‘Distance selling’ covers a contract for goods, services, and / or digital content which is not concluded face-to-face on the business premises of the trader or in a shop. Therefore it covers all contracts made online where goods or services are being sold which would in turn relate to online healthcare businesses in the UK. An important aspect of the regulations is the provision of certain information by the trader to the consumer. This includes information on:
- the total price payable;
- details of rights to cancel; and
- information about the trader.
The right to cancel in respect of services allows a person at least 14 days to cancel after entering in to the contract with you. This means that you should not start providing the service in the cancellation period unless the consumer has specifically asked that you do. In this case, whilst cancellation can still apply for any un-performed services, the consumer would still have to pay for any services they have asked you to perform. Often, of course, in online businesses people do want things done quicker than 14 days and therefore you would need to make sure your contract is clear about how all this would work in practice.
The Consumer Rights Act 2015 consolidates a lot of previous consumer protection law and brings in some new areas too. The Act covers the provision of goods, digital downloads, and (most likely to be relevant in the context of this series) the provision of services. One aspect that it covers is the terms and conditions which appear in your contract with each consumer / patient.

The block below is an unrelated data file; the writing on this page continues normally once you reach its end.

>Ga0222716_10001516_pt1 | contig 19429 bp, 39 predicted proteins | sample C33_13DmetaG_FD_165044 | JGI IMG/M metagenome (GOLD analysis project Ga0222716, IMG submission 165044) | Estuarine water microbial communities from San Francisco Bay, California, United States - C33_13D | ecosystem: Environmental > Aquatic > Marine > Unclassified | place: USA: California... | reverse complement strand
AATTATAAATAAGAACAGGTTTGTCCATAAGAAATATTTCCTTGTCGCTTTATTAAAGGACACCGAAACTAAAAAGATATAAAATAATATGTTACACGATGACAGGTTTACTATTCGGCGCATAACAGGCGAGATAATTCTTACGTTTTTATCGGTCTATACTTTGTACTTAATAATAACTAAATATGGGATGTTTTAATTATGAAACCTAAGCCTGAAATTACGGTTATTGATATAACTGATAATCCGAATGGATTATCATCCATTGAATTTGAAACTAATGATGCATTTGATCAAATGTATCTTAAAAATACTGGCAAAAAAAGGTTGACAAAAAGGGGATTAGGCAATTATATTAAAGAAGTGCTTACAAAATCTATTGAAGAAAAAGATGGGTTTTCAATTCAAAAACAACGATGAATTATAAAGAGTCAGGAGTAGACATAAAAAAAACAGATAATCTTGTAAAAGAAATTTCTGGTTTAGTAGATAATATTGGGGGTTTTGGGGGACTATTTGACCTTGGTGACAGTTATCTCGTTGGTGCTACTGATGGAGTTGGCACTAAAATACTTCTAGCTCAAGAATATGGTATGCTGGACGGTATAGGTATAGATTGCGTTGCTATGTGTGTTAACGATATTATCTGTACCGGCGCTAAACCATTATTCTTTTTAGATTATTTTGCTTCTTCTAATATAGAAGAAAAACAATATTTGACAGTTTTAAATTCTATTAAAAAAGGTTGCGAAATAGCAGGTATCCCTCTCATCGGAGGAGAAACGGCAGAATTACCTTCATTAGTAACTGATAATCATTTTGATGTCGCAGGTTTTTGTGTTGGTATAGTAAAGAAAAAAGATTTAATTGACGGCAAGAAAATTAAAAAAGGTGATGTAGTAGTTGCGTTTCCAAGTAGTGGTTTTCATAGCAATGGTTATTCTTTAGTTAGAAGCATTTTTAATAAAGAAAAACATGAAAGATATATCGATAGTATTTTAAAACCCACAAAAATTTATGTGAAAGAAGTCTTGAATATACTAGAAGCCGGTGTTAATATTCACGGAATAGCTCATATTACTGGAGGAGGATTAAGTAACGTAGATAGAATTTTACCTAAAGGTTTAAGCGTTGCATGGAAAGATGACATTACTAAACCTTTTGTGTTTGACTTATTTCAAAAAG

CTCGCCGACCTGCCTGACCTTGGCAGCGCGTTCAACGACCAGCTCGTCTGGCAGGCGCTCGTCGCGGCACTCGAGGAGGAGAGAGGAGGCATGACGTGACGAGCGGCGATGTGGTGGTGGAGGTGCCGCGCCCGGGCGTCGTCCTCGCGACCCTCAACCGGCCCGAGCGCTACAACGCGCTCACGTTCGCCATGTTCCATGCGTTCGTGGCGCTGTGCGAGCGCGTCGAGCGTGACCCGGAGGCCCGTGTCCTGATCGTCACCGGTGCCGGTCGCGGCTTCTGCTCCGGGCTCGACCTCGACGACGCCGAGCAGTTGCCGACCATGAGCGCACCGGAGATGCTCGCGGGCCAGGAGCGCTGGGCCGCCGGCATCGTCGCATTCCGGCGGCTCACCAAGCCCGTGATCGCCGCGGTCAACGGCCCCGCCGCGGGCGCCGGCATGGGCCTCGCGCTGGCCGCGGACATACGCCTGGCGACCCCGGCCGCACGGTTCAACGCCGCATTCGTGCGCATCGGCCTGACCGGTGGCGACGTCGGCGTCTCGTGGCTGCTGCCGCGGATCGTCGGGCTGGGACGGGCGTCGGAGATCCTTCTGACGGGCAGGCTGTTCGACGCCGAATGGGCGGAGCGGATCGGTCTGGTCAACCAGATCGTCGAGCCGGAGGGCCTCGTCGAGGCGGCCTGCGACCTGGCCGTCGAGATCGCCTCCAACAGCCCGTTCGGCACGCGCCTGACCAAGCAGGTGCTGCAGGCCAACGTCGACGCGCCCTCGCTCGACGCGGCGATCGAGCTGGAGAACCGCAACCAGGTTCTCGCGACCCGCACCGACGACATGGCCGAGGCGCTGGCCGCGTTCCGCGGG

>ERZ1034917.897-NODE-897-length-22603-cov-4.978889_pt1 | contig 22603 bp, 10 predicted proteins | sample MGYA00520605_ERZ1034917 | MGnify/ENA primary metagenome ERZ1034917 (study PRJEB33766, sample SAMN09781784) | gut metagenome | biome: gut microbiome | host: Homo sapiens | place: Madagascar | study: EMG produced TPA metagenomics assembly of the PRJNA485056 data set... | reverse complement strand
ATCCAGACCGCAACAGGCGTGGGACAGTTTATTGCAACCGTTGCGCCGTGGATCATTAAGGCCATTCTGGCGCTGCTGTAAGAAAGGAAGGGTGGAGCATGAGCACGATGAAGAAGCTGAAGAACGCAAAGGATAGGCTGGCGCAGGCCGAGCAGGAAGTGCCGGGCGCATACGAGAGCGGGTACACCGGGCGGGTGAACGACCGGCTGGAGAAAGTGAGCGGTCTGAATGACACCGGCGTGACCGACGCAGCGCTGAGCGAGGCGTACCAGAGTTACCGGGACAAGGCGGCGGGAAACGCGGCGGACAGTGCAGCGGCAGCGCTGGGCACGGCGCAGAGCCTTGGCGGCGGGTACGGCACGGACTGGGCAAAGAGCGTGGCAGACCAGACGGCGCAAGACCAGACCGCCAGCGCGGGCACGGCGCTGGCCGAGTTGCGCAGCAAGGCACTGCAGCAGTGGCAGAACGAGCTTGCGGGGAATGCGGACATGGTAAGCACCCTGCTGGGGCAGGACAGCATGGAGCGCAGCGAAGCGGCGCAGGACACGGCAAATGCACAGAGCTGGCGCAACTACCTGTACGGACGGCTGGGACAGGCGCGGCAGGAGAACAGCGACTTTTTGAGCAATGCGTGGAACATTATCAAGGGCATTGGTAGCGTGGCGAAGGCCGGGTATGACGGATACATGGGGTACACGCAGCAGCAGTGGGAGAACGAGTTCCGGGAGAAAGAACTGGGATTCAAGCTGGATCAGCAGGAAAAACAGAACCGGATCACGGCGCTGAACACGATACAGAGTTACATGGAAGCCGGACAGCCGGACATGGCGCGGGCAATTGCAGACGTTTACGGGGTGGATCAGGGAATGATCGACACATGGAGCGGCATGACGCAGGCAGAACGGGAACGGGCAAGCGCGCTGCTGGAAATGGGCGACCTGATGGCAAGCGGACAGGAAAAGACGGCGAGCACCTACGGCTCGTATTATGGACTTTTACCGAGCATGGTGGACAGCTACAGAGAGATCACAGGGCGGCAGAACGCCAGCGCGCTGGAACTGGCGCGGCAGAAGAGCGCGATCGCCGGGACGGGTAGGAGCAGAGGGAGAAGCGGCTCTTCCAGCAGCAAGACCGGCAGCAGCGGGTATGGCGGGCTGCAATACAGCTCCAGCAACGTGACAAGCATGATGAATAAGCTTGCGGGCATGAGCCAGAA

Some terms appear in a ‘blacklist’ – they are automatically unenforceable in a contract and (therefore) it is better not to write them in to a contract in the first place. These broadly are the same as in previous legislation such as not permitting exclusion or limitation of liability for personal injury or death caused by negligence. Other items appear in a ‘greylist’. These are not automatically unenforceable but will be subject to a ‘fairness’ test and so caution should be used in applying them. Examples here might be a disproportionately high charge in the event of cancellation or a clause limiting liability to less than the value of the services provided. Transparency is key in contracts with patients.
In conclusion, it is important that you understand both what types of contracts you need and also how to get the content of them right. Remember, any claims or challenges you face will still cost you valuable time (and potentially also money) to put right – even if they are ultimately unsuccessful – so working to get it right first time is key.
Even if those using your products or services end up engaging in ‘the biggest lie on the internet’, do make sure that you don’t.